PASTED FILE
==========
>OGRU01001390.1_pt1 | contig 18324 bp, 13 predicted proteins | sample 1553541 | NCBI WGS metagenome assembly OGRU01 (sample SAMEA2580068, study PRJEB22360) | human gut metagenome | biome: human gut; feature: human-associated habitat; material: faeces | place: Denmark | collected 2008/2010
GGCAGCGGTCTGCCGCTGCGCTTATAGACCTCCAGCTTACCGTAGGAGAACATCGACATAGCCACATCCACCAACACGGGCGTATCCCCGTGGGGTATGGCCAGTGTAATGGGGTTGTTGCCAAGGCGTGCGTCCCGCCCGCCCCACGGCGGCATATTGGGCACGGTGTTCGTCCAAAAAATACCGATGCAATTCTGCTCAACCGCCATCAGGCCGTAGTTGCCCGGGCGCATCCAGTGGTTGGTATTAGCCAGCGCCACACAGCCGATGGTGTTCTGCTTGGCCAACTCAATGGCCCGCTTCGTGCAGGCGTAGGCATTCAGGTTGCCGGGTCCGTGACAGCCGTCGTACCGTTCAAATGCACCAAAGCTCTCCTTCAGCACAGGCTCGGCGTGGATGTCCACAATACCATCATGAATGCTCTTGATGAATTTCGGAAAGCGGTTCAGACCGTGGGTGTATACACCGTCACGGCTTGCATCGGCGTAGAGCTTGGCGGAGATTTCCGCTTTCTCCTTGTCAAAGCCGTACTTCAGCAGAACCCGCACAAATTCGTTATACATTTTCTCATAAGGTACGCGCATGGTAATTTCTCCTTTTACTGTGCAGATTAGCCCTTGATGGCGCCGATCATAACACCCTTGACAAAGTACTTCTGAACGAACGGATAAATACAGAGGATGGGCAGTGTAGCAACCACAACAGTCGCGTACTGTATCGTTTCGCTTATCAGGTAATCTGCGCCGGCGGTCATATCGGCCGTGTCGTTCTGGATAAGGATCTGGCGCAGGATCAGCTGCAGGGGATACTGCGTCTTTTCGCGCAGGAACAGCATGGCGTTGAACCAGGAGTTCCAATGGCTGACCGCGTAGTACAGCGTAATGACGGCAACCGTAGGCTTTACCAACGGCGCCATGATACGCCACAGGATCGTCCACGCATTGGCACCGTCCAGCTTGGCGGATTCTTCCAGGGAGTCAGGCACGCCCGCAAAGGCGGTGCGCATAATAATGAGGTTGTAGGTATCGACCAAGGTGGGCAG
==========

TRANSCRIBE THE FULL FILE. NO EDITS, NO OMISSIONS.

>OGRU01001390.1_pt1 | contig 18324 bp, 13 predicted proteins | sample 1553541 | NCBI WGS metagenome assembly OGRU01 (sample SAMEA2580068, study PRJEB22360) | human gut metagenome | biome: human gut; feature: human-associated habitat; material: faeces | place: Denmark | collected 2008/2010
GGCAGCGGTCTGCCGCTGCGCTTATAGACCTCCAGCTTACCGTAGGAGAACATCGACATAGCCACATCCACCAACACGGGCGTATCCCCGTGGGGTATGGCCAGTGTAATGGGGTTGTTGCCAAGGCGTGCGTCCCGCCCGCCCCACGGCGGCATATTGGGCACGGTGTTCGTCCAAAAAATACCGATGCAATTCTGCTCAACCGCCATCAGGCCGTAGTTGCCCGGGCGCATCCAGTGGTTGGTATTAGCCAGCGCCACACAGCCGATGGTGTTCTGCTTGGCCAACTCAATGGCCCGCTTCGTGCAGGCGTAGGCATTCAGGTTGCCGGGTCCGTGACAGCCGTCGTACCGTTCAAATGCACCAAAGCTCTCCTTCAGCACAGGCTCGGCGTGGATGTCCACAATACCATCATGAATGCTCTTGATGAATTTCGGAAAGCGGTTCAGACCGTGGGTGTATACACCGTCACGGCTTGCATCGGCGTAGAGCTTGGCGGAGATTTCCGCTTTCTCCTTGTCAAAGCCGTACTTCAGCAGAACCCGCACAAATTCGTTATACATTTTCTCATAAGGTACGCGCATGGTAATTTCTCCTTTTACTGTGCAGATTAGCCCTTGATGGCGCCGATCATAACACCCTTGACAAAGTACTTCTGAACGAACGGATAAATACAGAGGATGGGCAGTGTAGCAACCACAACAGTCGCGTACTGTATCGTTTCGCTTATCAGGTAATCTGCGCCGGCGGTCATATCGGCCGTGTCGTTCTGGATAAGGATCTGGCGCAGGATCAGCTGCAGGGGATACTGCGTCTTTTCGCGCAGGAACAGCATGGCGTTGAACCAGGAGTTCCAATGGCTGACCGCGTAGTACAGCGTAATGACGGCAACCGTAGGCTTTACCAACGGCGCCATGATACGCCACAGGATCGTCCACGCATTGGCACCGTCCAGCTTGGCGGATTCTTCCAGGGAGTCAGGCACGCCCGCAAAGGCGGTGCGCATAATAATGAGGTTGTAGGTATCGACCAAGGTGGGCAG